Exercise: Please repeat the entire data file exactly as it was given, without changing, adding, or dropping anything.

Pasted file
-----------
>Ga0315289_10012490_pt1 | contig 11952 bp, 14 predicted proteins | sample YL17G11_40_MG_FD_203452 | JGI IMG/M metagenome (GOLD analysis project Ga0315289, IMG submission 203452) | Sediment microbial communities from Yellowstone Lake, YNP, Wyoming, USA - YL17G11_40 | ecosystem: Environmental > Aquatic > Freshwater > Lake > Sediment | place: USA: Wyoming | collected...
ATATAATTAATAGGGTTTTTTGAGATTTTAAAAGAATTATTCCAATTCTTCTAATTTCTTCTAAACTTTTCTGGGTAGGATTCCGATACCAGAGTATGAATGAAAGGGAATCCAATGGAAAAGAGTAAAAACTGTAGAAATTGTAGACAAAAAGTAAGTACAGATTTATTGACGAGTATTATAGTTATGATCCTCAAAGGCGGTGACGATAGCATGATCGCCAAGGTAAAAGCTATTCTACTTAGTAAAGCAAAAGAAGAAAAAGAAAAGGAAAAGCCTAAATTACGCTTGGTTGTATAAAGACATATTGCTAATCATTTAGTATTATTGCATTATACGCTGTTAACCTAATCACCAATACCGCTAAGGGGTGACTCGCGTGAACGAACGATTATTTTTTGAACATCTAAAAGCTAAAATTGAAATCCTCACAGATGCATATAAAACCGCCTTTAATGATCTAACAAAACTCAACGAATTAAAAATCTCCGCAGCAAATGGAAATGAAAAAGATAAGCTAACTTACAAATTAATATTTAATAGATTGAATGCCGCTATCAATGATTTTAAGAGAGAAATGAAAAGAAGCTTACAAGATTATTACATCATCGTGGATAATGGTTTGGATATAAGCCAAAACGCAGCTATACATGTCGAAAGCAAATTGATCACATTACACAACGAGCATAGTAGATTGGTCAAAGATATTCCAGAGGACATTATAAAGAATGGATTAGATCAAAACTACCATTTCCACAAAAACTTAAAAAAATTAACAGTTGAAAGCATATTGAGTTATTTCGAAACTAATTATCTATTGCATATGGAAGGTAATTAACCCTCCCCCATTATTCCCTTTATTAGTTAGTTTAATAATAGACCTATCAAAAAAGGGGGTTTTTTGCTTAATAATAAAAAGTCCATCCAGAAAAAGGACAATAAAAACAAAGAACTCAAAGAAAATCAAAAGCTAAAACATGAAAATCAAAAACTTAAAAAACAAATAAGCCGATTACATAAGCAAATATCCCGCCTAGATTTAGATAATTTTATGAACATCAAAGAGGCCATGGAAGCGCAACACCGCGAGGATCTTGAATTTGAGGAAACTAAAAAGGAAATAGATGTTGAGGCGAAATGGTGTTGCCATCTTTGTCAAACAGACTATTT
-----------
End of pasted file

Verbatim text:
>Ga0315289_10012490_pt1 | contig 11952 bp, 14 predicted proteins | sample YL17G11_40_MG_FD_203452 | JGI IMG/M metagenome (GOLD analysis project Ga0315289, IMG submission 203452) | Sediment microbial communities from Yellowstone Lake, YNP, Wyoming, USA - YL17G11_40 | ecosystem: Environmental > Aquatic > Freshwater > Lake > Sediment | place: USA: Wyoming | collected...
ATATAATTAATAGGGTTTTTTGAGATTTTAAAAGAATTATTCCAATTCTTCTAATTTCTTCTAAACTTTTCTGGGTAGGATTCCGATACCAGAGTATGAATGAAAGGGAATCCAATGGAAAAGAGTAAAAACTGTAGAAATTGTAGACAAAAAGTAAGTACAGATTTATTGACGAGTATTATAGTTATGATCCTCAAAGGCGGTGACGATAGCATGATCGCCAAGGTAAAAGCTATTCTACTTAGTAAAGCAAAAGAAGAAAAAGAAAAGGAAAAGCCTAAATTACGCTTGGTTGTATAAAGACATATTGCTAATCATTTAGTATTATTGCATTATACGCTGTTAACCTAATCACCAATACCGCTAAGGGGTGACTCGCGTGAACGAACGATTATTTTTTGAACATCTAAAAGCTAAAATTGAAATCCTCACAGATGCATATAAAACCGCCTTTAATGATCTAACAAAACTCAACGAATTAAAAATCTCCGCAGCAAATGGAAATGAAAAAGATAAGCTAACTTACAAATTAATATTTAATAGATTGAATGCCGCTATCAATGATTTTAAGAGAGAAATGAAAAGAAGCTTACAAGATTATTACATCATCGTGGATAATGGTTTGGATATAAGCCAAAACGCAGCTATACATGTCGAAAGCAAATTGATCACATTACACAACGAGCATAGTAGATTGGTCAAAGATATTCCAGAGGACATTATAAAGAATGGATTAGATCAAAACTACCATTTCCACAAAAACTTAAAAAAATTAACAGTTGAAAGCATATTGAGTTATTTCGAAACTAATTATCTATTGCATATGGAAGGTAATTAACCCTCCCCCATTATTCCCTTTATTAGTTAGTTTAATAATAGACCTATCAAAAAAGGGGGTTTTTTGCTTAATAATAAAAAGTCCATCCAGAAAAAGGACAATAAAAACAAAGAACTCAAAGAAAATCAAAAGCTAAAACATGAAAATCAAAAACTTAAAAAACAAATAAGCCGATTACATAAGCAAATATCCCGCCTAGATTTAGATAATTTTATGAACATCAAAGAGGCCATGGAAGCGCAACACCGCGAGGATCTTGAATTTGAGGAAACTAAAAAGGAAATAGATGTTGAGGCGAAATGGTGTTGCCATCTTTGTCAAACAGACTATTT